Value of Priority Pass = # of times you travel per year * value of round-trip Lounge access to you * # of people getting into the lounge
Global Entry or TSA Pre✓® value should be between $0 and $25, because we’re comparing annual fees
Quick breakeven points:
- If you spend more than $3,667 on dining and travel, go with the Reserve.
- Think Priority Pass is worth more than $55 per year? Go with the Reserve.
- If you value Global Entry or TSA Pre✓®, and if you spend more than $2,000 per year in the dining and travel categories, go with the Reserve
What if nothing is clear in the above quick breakeven points? Use the equation.
Important To Consider
If you can’t afford to prepay the $450 annual fee, then you should go with the Preferred.
Always pay off your credit card in full each month so you don’t pay interest. Credit card APYs can be 20%+.
Thorough Chase Sapphire Preferred Vs. Reserve Comparison
Where Do Chase UR Points Transfer To?
UR points travel to the below airlines:
- Air Lingus AerClub
- Air France Flying Blue
- British Airways Avios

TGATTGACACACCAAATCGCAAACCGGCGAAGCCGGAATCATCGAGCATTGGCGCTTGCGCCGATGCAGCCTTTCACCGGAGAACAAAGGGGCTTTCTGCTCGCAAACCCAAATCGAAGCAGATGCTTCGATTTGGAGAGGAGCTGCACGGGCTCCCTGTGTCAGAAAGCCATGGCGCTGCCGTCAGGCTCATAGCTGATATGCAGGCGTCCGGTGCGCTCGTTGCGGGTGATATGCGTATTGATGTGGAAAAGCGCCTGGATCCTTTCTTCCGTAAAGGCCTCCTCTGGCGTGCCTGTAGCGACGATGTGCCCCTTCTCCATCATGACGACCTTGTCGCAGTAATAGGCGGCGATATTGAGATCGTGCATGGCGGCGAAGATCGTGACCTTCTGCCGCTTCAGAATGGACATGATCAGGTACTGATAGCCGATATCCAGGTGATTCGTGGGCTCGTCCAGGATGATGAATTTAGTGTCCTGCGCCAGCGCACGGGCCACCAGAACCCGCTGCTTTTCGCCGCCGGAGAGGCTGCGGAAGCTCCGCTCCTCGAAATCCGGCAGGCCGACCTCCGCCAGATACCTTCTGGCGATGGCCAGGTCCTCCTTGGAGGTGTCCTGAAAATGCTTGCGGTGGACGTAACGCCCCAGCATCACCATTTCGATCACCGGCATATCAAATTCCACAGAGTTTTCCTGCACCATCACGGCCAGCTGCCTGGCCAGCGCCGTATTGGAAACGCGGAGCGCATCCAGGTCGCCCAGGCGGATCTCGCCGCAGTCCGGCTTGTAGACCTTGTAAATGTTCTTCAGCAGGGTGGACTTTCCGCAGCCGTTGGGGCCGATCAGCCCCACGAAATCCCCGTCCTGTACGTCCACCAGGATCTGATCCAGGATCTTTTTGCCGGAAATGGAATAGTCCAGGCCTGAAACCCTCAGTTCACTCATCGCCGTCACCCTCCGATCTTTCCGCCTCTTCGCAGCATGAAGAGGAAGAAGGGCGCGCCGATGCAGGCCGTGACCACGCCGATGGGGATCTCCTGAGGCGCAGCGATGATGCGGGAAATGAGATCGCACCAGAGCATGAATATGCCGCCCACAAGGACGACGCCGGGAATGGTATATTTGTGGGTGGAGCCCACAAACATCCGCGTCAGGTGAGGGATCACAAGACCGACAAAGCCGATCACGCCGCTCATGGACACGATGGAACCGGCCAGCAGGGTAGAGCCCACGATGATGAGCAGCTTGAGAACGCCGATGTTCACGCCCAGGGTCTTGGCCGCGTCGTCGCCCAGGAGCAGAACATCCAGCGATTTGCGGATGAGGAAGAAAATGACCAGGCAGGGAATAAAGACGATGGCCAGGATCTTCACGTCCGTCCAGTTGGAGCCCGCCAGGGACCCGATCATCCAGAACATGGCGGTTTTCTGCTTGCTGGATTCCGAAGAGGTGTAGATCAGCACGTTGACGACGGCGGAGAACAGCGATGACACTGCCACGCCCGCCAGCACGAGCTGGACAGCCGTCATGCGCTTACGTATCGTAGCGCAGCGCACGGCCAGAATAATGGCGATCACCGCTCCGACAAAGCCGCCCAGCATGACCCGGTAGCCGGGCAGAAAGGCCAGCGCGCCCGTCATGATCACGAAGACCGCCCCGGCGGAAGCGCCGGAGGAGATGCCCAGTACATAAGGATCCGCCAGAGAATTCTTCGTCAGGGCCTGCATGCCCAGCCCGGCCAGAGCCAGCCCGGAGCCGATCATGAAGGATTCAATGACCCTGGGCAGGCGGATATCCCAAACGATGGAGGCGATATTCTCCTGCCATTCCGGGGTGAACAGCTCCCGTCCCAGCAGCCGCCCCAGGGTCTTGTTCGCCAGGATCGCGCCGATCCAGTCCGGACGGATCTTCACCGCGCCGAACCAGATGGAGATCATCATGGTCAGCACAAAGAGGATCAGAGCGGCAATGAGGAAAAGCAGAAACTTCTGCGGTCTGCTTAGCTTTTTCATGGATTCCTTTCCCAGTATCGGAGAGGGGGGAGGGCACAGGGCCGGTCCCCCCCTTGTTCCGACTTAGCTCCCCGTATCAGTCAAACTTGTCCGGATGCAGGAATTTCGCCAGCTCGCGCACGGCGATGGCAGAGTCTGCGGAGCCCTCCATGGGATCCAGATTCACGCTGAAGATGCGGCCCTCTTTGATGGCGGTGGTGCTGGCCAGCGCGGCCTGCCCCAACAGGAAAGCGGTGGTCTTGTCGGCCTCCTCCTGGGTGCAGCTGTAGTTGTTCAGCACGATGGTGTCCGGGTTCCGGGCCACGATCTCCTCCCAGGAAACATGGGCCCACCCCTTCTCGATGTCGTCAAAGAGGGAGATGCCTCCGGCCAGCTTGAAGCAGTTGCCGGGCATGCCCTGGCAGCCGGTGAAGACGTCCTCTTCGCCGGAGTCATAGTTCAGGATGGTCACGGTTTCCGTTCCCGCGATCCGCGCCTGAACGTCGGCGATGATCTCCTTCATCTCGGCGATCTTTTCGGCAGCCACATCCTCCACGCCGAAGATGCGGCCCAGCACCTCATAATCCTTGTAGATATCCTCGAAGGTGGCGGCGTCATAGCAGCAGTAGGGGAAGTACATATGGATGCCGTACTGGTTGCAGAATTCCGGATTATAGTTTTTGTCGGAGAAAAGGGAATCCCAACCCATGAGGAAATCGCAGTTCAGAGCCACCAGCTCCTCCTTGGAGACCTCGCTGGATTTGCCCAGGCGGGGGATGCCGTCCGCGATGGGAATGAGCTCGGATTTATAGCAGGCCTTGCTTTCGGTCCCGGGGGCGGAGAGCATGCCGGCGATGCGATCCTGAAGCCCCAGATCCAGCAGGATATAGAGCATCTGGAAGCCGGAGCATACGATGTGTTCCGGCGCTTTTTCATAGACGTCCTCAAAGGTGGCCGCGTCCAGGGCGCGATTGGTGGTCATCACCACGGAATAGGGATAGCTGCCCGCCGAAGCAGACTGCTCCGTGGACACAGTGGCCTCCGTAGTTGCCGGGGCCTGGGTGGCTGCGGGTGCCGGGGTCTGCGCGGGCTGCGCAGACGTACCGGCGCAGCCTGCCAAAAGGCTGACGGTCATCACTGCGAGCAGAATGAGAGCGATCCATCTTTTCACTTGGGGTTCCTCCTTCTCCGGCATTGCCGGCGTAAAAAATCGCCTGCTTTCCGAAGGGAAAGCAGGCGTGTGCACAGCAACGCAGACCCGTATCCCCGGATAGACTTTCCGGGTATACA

- Iberia Avios
- Korean Air SkyPass
- Singapore Airlines KrisFlyer
- Southwest Rapid Rewards
- United Mileage Plus Rewards
- Virgin Atlantic Flying Club
And the below hotels:
- Hyatt Gold Passport
- IHG Rewards Club
- Marriott Rewards Points
- Ritz Carlton Rewards
We created a handy summarized chart for all the benefits and compared them. Some benefits are the same, so we simply merged the cells together. Some benefits have terms and conditions, so be sure to check the benefits portal. Take a look at the website for when you need to use some of them, ie. where to submit claims and when, things like that.
Which card did you guys start with?
Olivia worked in finance and wants you to learn the secrets of financial independence. She believes there are so many ways to monetize your life and make money doing the things you're already doing because so many companies offer free money.
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One of my favorite ways ways of monetizing my life is via credit card bonuses with cards that give you cashback or rewards. Check out our review of the Chase Sapphire cards, which give you at least $500 in cash or $625 in travel credit.